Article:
British Food Journal Volume 35 Issue 1 1933
Article publication date: 1 January 1933
The recent history and present state of the canning industry in the United States make anything but cheerful reading. If growers and producers can derive any satisfaction by reflecting that all the other great industries are in much the same state of suspended animation, with no immediate prospect of “coming to,” they are certainly welcome to it, as under present conditions it is about the only satisfaction they will get, for the problems facing the trade and associated industries are as urgent as they seem insoluble. Prices of agricultural products have suffered an all‐round and very serious decline, and all exports are down. Packing‐house products have lessened by about one‐third in value and about one‐half in quantity when compared with those of 1930. The 1932 Year Book of Agriculture states that the exports of canned vegetables have declined by 33 per cent. in quantity and in value. The causes hardly need restating. Expansion as a result of war conditions and those immediately succeeding the war, and then restricted buying power in the home and foreign markets, has resulted in a futile attempt to market about twice as much as people were able to buy. A cursory inspection of the official figures relating to production in field and orchard, output in the factory, and export oversea, tell the tale with the dreadful eloquence of figures. The industry is fiscally well protected. The Tariff Act of 1930 shows that there is a duty on “ meat—prepared or preserved ” of six cents per lb., but not less than 20 per cent. ad valorem, unless it is otherwise specially provided for (paragraph 706). Fish prepared or preserved in any manner in oil or in oil and other substances 30 per cent. ad valorem (paragraph 718a), or prepared or preserved in any manner (except as in para. 718a) when packed in airtight containers weighing with their contents not more than 15 lbs. each, 25 per cent. ad valorem, and (paragraph 721c) fish sauce and fish paste 30 per cent. ad valorem. Apricots, berries, plums, peaches, pears, other fruits and all jellies, jams, marmalades and fruit butters, fruit pastes and fruit pulps have (paragraphs 735, 736, 745, 748, 749, 751, 752 and 775) a duty levied on them of 35 per cent. ad valorem. Apples—and the United States is by far the largest exporter of apples in the world—when dried, desiccated, or evaporated are subject to a duty of two cents per lb., and if otherwise prepared or preserved, and not specially provided for, 2½ cents per lb. Most assuredly all would be well with the industry if a tariff wall could do it. The home market is immense, and all fruits, temperate, tropical or semi‐tropical varieties, can be grown in the United States or its dependencies, and many of the fruits cannot be grown at all in countries that otherwise might be their competitors, or if grown are grown at disadvantages arising from either climate or limitation of area, late development of the industry, distance from the chief markets, insufficient means of transport, or want of development in technique, skill or knowledge. It has been said that the United States' packers spend twenty millions of money a year in advertising, and they make use, as is well known, of every device that modern science combined with the skill of specialists in this respect places at their disposal. It seems that for the past ten or fifteen years a growing competition has existed between canned and fresh fruits, or, to put it a little more accurately, between canners of fruit and growers of fruit. This would to some extent explain how it has come about that the powers of advertisement have been so strongly appealed to, as the figures just quoted show. The “ prejudice,” to use the official word, in favour of raw as opposed to canned fruit has by this means been partly overcome. We may remark in passing that the word “ prejudice ” is here not very happily chosen, as it seems to imply an unreasonable dislike on the part of the consumer. The preference, however, for the raw fruits of the earth is as old as the human race itself. No matter how skilfully canning may be carried out—and it is stated that no case of botulism due to commercially‐packed fruit has been encountered by the health authorities for the past two years—man, woman and especially the child will always in the future as in the past prefer freshly‐picked fruit to canned fruit, other things being equal. Good though it may be, canned fruit suffers from a deficiency of Vitamin C, and for that reason it can only be regarded as a substitute for the fresh stuff when this is not obtainable. No amount of propaganda will alter this. Not only, however, is there competition between the sellers of raw and the sellers of canned fruit, but there is competition between the canners themselves, and sharp competition may very easily in the long run lead to inferiority of product. Thus in an effort to stop “ some of the trade abuses which have grown up,” we are told that several trade organisations have been established, each one handling one particular product and to thereby control the orderly marketing of some lines of canned food. What exact form the implied disorderly marketing took we are not told, but we do know that some packers were marketing stuff which though not in conflict with the terms of the Food and Drugs Act was still of a quality distinctly inferior to the products which were being marketed by their competitors who paid more regard to the spirit of the law. A decided tendency was thereby created to lower the general standard of excellence of canned food products and thus injuriously to affect, if not to nullify, the good name of American canned foods. It is of little use to stand, so to speak, in the markets of the world and shout to gods and men to acknowledge the superior quality of your goods when it is only a question of time for the consumers to find out that they are not that which they are said to be. The man at home or abroad very naturally will not pay top prices for a tin of scraps or second‐rate stuff if he can help it. A compromise was then brought about to which exception might conceivably be taken on theoretical as well as on practical grounds by those whom we may call food purists, but the spirit of compromise has often been the saviour of Anglo‐Saxon civilisation and vested interests. It was so in this case. The Mc‐Nary Mapes Amendment to the Food and Drugs Act was at the instance of the more reputable packing houses applied to the trade of canned fruits and vege tables. By the terms of this amendment sub‐standard material may be marketed, but it must be clearly labelled as such in order that the consumer may at least receive a warning as to the real nature of the stuff he is buying. “ Below United Stales standard. Low quality, but not illegal.” Caveat emptor ! At first the canned fruit trade had not been affected by this amendment, which applied to other kinds of canned foods, but in July of 1931 the canning industry was given an official grading service under the Federal Government, the Department of Agriculture being made responsible for its administration. Grading offices are now being established in various parts of the States. A canner may on application to the Secretary of Agriculture submit samples either drawn by himself, or by an officer of the Department, or by an official sampler. The Department will then, after examination, issue a certificate of grade. This certificate has the important property of “ being admissible in all Courts of the United States as primâ facie evidence of the truth of the statements contained therein.” It is hardly necessary to point out how useful such a document proves in the case of legal actions, or to the wholesale buyer or agent. The canners, buyers and warehousemen, we are told, support the idea enthusiastically, and it seems that it is only a question of time before all canned fruits and vegetables will be officially standarised and graded. One result of the amendment is that before a grade certificate is issued the contents of the tin must be proved to be tender and well cooked. This in addition to quality in other respects and to fill of can. The apparatus used to determine this is essentially a mercury‐loaded steal plunger of given diameter working in a vertical collar. The point of the plunger is brought into contact with a specimen of the fruit to be tested. The plunger is loaded. The fruit being at length penetrated by the plunger. The combined weight of plunger, flask and mercury needed to bring this about being a measure of the tenderness of the fruit.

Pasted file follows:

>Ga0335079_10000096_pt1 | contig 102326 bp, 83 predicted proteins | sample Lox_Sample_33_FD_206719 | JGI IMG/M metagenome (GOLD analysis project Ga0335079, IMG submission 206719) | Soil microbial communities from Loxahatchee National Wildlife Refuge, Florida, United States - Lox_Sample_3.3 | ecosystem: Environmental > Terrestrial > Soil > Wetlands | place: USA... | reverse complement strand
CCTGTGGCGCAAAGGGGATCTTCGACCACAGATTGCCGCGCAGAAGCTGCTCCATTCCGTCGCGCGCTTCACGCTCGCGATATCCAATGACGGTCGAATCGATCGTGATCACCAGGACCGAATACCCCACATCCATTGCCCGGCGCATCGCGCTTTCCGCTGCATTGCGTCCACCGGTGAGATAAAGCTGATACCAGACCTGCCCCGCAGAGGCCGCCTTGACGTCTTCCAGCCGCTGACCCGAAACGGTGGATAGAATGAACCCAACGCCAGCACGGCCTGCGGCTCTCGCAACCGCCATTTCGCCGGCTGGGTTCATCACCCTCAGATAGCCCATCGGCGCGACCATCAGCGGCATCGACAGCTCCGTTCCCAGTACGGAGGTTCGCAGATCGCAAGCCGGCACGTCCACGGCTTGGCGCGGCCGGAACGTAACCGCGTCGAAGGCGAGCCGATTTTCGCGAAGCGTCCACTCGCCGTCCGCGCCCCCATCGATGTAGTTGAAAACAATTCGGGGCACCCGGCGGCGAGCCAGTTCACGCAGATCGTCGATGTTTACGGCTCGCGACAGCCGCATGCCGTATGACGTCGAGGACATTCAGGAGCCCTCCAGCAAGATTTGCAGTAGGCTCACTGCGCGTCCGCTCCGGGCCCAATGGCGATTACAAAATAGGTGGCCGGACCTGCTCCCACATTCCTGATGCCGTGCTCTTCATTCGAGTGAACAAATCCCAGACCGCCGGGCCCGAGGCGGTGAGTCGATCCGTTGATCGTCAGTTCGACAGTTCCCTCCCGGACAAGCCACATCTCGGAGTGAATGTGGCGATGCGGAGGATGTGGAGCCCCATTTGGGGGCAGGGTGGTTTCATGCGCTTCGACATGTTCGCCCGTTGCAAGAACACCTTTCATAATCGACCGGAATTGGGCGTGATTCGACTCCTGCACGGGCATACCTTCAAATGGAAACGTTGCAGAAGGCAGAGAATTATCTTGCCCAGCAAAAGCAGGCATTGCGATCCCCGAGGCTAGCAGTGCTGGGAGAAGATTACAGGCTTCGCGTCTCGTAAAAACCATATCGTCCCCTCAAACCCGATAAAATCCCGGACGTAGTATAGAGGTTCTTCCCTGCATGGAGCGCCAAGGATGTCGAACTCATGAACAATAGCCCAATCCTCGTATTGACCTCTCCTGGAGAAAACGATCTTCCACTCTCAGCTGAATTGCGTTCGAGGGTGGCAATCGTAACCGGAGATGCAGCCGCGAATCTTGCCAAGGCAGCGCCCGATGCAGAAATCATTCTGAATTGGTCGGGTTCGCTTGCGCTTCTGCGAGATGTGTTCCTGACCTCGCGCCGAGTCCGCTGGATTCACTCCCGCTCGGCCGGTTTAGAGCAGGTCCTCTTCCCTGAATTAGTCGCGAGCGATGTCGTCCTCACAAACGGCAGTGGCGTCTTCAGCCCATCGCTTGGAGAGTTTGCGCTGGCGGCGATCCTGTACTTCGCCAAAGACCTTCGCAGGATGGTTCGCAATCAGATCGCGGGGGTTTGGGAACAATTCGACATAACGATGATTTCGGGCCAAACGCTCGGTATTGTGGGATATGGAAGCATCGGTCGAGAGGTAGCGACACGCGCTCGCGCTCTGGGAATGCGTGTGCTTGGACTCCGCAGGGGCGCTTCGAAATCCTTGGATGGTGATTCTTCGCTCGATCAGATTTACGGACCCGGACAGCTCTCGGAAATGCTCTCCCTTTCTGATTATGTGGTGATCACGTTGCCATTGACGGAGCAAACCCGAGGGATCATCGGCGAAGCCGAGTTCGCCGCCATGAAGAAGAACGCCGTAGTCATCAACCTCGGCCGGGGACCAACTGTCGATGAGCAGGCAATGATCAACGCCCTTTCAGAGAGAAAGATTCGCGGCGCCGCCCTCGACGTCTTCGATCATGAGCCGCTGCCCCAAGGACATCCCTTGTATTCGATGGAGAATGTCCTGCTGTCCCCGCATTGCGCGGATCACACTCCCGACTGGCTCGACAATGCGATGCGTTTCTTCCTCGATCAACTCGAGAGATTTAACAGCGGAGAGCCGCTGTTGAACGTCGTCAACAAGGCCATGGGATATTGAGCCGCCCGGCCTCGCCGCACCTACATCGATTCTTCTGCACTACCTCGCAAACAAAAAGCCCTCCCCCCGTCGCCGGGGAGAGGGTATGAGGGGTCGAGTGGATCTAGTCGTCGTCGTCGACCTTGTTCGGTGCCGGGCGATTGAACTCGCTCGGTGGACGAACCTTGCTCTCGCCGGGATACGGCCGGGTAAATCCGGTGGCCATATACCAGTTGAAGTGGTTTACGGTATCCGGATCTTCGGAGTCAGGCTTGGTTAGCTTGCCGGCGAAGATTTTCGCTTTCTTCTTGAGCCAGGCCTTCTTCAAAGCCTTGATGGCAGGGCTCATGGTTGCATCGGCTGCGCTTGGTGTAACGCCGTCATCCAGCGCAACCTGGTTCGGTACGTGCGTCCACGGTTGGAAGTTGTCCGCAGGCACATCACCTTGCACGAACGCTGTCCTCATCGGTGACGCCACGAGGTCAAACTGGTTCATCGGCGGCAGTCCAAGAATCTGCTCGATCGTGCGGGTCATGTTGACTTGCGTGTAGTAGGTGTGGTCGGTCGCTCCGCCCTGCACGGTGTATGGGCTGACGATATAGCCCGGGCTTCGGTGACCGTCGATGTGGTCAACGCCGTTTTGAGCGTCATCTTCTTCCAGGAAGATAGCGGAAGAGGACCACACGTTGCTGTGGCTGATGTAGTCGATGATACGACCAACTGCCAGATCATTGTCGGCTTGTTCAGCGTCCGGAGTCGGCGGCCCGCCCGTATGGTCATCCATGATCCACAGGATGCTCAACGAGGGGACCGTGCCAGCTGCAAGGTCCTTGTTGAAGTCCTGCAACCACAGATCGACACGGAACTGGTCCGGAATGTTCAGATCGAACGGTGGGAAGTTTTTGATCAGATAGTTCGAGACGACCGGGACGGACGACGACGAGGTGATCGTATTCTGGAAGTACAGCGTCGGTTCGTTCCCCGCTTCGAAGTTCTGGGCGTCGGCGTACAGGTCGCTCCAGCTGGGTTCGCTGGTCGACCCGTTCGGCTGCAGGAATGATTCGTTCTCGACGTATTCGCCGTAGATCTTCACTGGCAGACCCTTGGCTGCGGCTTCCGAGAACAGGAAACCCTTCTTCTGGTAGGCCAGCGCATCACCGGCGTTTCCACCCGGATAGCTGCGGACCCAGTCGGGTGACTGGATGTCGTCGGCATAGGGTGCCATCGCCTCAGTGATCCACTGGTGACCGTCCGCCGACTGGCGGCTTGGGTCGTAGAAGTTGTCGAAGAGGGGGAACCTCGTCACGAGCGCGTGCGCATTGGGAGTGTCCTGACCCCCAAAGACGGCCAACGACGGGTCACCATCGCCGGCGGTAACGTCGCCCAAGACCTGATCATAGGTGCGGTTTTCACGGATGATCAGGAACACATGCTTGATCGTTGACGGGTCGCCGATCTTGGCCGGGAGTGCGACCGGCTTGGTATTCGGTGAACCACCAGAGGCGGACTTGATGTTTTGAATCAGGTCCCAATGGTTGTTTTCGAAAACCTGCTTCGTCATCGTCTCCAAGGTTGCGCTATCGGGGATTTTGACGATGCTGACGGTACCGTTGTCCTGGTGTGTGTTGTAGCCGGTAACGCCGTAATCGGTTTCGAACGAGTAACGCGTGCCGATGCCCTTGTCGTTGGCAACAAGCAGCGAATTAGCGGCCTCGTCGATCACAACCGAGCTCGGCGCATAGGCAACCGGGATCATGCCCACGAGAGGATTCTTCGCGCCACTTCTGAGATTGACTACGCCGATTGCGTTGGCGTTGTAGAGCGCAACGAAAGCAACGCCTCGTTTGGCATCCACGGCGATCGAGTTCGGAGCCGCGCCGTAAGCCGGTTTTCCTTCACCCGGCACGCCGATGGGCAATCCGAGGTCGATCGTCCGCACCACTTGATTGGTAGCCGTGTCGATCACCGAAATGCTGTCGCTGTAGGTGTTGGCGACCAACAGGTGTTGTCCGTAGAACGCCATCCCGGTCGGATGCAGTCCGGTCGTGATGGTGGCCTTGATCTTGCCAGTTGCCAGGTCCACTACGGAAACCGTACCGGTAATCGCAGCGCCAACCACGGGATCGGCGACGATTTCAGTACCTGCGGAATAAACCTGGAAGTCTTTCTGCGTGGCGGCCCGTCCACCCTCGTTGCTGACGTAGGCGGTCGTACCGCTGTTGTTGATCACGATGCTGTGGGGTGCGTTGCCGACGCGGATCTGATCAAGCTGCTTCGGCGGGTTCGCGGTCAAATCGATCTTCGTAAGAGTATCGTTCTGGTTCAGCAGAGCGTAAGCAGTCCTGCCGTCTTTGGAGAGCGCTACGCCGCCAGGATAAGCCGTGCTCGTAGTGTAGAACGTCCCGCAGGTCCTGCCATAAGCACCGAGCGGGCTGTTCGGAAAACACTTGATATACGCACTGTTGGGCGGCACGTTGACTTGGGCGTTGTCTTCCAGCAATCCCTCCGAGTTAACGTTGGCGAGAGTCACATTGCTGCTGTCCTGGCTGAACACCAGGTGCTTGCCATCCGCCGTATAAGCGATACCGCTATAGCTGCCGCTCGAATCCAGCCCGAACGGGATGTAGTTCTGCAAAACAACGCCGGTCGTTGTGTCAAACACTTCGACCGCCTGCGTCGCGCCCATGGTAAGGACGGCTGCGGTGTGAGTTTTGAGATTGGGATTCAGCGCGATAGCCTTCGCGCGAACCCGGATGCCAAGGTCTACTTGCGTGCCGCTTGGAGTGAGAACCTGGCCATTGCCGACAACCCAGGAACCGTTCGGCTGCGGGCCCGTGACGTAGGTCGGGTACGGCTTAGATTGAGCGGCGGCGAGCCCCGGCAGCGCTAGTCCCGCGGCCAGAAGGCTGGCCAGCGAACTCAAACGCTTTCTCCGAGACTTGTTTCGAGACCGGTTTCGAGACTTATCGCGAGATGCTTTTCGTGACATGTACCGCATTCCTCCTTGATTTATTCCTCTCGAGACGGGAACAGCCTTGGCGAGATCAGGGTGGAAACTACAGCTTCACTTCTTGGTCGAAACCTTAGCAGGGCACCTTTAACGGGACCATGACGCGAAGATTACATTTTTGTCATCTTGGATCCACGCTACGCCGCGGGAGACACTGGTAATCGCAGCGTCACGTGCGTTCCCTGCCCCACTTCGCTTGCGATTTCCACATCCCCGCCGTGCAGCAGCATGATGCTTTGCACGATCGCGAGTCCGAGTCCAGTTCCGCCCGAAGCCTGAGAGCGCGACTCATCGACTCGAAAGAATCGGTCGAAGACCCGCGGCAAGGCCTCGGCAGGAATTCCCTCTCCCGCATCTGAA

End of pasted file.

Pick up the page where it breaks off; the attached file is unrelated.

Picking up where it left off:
(1933), "British Food Journal Volume 35 Issue 1 1933", British Food Journal, Vol. 35 No. 1, pp. 1-10. https://doi.org/10.1108/eb011254